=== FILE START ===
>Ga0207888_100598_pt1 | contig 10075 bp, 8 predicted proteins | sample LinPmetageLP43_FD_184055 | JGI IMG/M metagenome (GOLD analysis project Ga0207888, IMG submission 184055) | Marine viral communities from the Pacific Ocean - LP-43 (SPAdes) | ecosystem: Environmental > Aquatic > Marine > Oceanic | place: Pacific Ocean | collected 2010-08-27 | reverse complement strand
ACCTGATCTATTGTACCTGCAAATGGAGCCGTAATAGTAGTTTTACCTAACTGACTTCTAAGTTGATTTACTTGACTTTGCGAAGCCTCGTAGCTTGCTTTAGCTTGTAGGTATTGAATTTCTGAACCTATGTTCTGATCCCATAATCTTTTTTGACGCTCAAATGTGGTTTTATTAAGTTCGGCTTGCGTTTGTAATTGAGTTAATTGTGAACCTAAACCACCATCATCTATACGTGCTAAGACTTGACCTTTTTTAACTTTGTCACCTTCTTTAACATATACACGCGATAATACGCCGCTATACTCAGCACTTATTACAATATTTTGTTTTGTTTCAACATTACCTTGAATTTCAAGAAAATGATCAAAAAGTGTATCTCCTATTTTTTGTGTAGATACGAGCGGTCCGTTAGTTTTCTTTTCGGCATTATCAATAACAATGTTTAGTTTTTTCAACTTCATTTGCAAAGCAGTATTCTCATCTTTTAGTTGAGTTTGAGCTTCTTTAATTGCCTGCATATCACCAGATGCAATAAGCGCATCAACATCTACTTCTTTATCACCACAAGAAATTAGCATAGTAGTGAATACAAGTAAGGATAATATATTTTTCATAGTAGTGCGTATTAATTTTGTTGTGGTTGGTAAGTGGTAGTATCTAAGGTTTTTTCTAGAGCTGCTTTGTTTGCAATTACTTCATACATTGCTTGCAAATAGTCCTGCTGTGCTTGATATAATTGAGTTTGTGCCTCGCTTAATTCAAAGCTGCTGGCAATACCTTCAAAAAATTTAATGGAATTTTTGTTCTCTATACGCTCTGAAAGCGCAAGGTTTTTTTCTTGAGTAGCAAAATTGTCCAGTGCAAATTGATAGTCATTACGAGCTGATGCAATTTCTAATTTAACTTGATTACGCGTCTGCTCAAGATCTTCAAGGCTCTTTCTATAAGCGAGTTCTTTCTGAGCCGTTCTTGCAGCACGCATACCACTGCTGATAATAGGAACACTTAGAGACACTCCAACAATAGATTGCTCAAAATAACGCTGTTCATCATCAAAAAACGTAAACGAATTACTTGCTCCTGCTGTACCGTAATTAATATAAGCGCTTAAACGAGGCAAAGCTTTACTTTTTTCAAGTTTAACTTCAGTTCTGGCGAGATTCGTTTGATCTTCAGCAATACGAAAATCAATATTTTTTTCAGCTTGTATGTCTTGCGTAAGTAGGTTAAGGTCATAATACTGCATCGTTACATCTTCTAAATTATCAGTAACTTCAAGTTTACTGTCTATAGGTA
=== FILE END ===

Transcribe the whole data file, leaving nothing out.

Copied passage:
>Ga0207888_100598_pt1 | contig 10075 bp, 8 predicted proteins | sample LinPmetageLP43_FD_184055 | JGI IMG/M metagenome (GOLD analysis project Ga0207888, IMG submission 184055) | Marine viral communities from the Pacific Ocean - LP-43 (SPAdes) | ecosystem: Environmental > Aquatic > Marine > Oceanic | place: Pacific Ocean | collected 2010-08-27 | reverse complement strand
ACCTGATCTATTGTACCTGCAAATGGAGCCGTAATAGTAGTTTTACCTAACTGACTTCTAAGTTGATTTACTTGACTTTGCGAAGCCTCGTAGCTTGCTTTAGCTTGTAGGTATTGAATTTCTGAACCTATGTTCTGATCCCATAATCTTTTTTGACGCTCAAATGTGGTTTTATTAAGTTCGGCTTGCGTTTGTAATTGAGTTAATTGTGAACCTAAACCACCATCATCTATACGTGCTAAGACTTGACCTTTTTTAACTTTGTCACCTTCTTTAACATATACACGCGATAATACGCCGCTATACTCAGCACTTATTACAATATTTTGTTTTGTTTCAACATTACCTTGAATTTCAAGAAAATGATCAAAAAGTGTATCTCCTATTTTTTGTGTAGATACGAGCGGTCCGTTAGTTTTCTTTTCGGCATTATCAATAACAATGTTTAGTTTTTTCAACTTCATTTGCAAAGCAGTATTCTCATCTTTTAGTTGAGTTTGAGCTTCTTTAATTGCCTGCATATCACCAGATGCAATAAGCGCATCAACATCTACTTCTTTATCACCACAAGAAATTAGCATAGTAGTGAATACAAGTAAGGATAATATATTTTTCATAGTAGTGCGTATTAATTTTGTTGTGGTTGGTAAGTGGTAGTATCTAAGGTTTTTTCTAGAGCTGCTTTGTTTGCAATTACTTCATACATTGCTTGCAAATAGTCCTGCTGTGCTTGATATAATTGAGTTTGTGCCTCGCTTAATTCAAAGCTGCTGGCAATACCTTCAAAAAATTTAATGGAATTTTTGTTCTCTATACGCTCTGAAAGCGCAAGGTTTTTTTCTTGAGTAGCAAAATTGTCCAGTGCAAATTGATAGTCATTACGAGCTGATGCAATTTCTAATTTAACTTGATTACGCGTCTGCTCAAGATCTTCAAGGCTCTTTCTATAAGCGAGTTCTTTCTGAGCCGTTCTTGCAGCACGCATACCACTGCTGATAATAGGAACACTTAGAGACACTCCAACAATAGATTGCTCAAAATAACGCTGTTCATCATCAAAAAACGTAAACGAATTACTTGCTCCTGCTGTACCGTAATTAATATAAGCGCTTAAACGAGGCAAAGCTTTACTTTTTTCAAGTTTAACTTCAGTTCTGGCGAGATTCGTTTGATCTTCAGCAATACGAAAATCAATATTTTTTTCAGCTTGTATGTCTTGCGTAAGTAGGTTAAGGTCATAATACTGCATCGTTACATCTTCTAAATTATCAGTAACTTCAAGTTTACTGTCTATAGGTA